Thursday, 12 December 2019

Flawed genius was fighting the system

Flawed genius was fighting the system

THE fascinating life story of Diego Maradona — whose success on the pitch was matched only by his notoriety off it — is a natural fit for Asif Kapadia, the London-born director behind the Bafta-winning documentary Senna (2010), the tragic story of Formula One legend Ayrton Senna, and the Oscar-winning Amy (2015), about the late singer Amy Winehouse.

Reuniting Kapadia with the award-winning team behind both films, Diego Maradona promises to be a uniquely powerful and gripping look at an incredible figure who transcended his sport to become a cultural icon.

Maradona’s sporting prowess is unrivalled, thanks to a career spanning more than two decades, four world cups and hundreds of goals. After making his mark playing in both his native Argentina and Barcelona, Maradona arrived in Naples on July 5, 1984 — a move for which he commanded yet another world-record transfer fee.

Soon Maradona had turned the ailing club’s fortunes around, wore the captain’s armband and broke countless records along the way.

As well as becoming a star player, Maradona became something of a god to the city — murals were painted on walls in his honour, and legions of newborn children bore his name.

Yet his years in Naples were also increasingly marked by scandal — accusations of drug use, illegitimate children and mob ties dominated the media and, after serving a 15-month ban for failing a drugs test, Maradona left the city in disgrace in 1992.

This is Kapadia’s first documentary to focus on a still-living subject, and he sees it as a natural successor to Amy and Senna.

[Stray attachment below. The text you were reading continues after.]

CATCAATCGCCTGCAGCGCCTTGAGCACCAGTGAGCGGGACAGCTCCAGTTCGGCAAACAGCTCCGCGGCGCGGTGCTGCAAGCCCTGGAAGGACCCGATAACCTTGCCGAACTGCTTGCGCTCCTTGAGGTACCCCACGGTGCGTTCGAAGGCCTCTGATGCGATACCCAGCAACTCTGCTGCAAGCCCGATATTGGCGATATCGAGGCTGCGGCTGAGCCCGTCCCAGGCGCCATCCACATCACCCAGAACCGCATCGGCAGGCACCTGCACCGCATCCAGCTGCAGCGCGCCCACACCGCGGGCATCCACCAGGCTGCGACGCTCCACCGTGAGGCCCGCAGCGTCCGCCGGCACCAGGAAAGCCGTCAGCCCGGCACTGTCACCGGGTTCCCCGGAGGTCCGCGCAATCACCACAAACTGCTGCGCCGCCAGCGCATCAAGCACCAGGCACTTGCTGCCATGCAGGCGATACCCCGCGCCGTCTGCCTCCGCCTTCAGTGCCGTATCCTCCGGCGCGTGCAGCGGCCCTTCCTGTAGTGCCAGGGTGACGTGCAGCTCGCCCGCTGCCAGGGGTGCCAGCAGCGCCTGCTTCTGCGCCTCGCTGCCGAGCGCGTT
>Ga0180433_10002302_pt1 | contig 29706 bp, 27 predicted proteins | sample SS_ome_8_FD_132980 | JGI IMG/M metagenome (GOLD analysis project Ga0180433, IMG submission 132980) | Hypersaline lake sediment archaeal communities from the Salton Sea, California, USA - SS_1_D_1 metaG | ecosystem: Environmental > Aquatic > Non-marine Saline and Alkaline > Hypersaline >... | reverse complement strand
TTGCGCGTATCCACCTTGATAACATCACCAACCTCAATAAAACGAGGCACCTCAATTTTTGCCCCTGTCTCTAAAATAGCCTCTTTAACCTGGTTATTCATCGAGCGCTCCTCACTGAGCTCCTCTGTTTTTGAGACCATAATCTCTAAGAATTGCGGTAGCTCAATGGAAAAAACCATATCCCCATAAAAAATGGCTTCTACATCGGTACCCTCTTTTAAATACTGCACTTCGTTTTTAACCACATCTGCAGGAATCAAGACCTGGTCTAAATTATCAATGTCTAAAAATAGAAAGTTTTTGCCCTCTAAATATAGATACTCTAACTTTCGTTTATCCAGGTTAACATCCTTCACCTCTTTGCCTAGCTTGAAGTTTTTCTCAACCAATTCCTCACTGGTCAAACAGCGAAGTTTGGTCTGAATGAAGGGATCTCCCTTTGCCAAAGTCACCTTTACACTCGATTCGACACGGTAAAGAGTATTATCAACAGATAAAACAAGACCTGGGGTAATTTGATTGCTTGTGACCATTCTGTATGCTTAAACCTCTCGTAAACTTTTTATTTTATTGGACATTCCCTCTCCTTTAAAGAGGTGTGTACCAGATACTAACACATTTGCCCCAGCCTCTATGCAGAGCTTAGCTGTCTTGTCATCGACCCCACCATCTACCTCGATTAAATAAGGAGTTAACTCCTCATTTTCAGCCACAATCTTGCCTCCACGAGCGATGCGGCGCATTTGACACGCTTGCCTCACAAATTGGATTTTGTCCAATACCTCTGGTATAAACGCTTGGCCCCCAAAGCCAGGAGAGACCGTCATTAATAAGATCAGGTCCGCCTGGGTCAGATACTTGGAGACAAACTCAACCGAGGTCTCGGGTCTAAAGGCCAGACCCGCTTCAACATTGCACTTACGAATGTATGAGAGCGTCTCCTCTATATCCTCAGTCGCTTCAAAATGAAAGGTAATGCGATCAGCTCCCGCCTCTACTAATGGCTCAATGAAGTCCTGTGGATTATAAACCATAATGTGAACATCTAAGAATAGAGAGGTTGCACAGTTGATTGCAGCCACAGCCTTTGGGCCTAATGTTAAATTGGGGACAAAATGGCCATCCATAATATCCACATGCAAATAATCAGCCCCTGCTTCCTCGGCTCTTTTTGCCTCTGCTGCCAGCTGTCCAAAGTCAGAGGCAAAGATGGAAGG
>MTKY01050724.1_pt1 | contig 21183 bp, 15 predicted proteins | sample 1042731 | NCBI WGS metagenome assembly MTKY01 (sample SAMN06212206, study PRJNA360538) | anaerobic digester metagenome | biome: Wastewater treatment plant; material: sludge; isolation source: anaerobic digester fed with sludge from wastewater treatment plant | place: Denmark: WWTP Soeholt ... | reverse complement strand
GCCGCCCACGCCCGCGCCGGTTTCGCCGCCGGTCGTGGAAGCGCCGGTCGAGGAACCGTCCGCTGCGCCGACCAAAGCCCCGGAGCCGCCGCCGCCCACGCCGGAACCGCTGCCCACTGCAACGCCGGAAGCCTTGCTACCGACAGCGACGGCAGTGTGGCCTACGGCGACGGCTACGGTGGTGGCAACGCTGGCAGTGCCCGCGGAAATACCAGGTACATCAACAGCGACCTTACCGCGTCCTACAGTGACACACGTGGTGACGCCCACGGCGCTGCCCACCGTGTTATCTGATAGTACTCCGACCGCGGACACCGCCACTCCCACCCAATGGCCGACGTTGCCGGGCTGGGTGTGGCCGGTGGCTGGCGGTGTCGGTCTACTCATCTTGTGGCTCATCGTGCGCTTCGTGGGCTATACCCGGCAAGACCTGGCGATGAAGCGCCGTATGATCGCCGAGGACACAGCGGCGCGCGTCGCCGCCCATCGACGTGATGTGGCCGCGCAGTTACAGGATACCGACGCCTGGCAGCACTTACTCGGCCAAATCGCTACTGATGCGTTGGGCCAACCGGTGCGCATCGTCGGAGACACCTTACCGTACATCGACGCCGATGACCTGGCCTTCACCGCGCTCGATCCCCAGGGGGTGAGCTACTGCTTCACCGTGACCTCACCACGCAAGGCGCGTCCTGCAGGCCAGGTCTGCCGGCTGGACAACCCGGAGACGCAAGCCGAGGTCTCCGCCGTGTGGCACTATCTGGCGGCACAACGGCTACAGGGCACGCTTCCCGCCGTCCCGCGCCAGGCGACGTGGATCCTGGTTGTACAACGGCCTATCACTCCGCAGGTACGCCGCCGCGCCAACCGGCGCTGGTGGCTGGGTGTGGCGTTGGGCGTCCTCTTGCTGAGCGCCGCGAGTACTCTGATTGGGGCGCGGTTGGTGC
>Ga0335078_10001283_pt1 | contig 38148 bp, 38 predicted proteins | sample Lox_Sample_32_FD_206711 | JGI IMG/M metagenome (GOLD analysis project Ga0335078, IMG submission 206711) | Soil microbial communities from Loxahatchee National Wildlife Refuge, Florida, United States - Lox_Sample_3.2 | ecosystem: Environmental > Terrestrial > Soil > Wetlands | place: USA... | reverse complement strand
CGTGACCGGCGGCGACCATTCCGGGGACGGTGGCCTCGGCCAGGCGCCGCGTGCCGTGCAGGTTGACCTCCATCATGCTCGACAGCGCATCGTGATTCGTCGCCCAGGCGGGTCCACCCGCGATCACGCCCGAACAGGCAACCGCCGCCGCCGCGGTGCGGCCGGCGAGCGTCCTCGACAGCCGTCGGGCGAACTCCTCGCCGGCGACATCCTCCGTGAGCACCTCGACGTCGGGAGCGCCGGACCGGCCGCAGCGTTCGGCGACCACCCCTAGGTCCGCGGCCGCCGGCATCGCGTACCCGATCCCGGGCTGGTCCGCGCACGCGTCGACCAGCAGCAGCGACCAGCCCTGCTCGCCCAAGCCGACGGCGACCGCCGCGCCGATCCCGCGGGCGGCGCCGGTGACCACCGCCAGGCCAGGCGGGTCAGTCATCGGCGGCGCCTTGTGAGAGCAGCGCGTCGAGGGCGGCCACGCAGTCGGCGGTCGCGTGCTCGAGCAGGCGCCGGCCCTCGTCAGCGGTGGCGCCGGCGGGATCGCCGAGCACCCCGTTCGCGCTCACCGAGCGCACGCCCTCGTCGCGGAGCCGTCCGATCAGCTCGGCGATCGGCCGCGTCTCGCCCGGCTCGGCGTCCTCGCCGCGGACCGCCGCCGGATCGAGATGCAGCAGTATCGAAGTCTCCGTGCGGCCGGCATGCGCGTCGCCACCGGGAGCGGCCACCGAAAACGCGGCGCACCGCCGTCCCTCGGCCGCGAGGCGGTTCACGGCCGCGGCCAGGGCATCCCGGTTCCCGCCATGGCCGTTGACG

In making the film, Kapadia has enjoyed the full support of the now
58-year-old Maradona.

That, together with unprecedented access to more than 500 hours of never-before-seen footage from Maradona’s personal archive, allows Kapadia to delve behind the headlines, the scandals, and the sensationalism to tell the epic, thrilling and intimate story of just how Maradona became the ultimate hero — and anti-hero.

“I’ve long been a fan of Diego Maradona. I was taken by his character, his genius, honesty, passion, humour and vulnerability,” says Kapadia.

“He was always the little guy fighting against the system, against the wealthy, the powerful, and he was willing to do anything, to use all of his cunning and intelligence to win.

“Diego is the greatest player of all time, but with flaws and weaknesses. His life was one of extremes, but somehow, ever the street fighter, he has survived to tell the tale.”

The film is showing at the Regal Picturehouse cinema from today (Friday).

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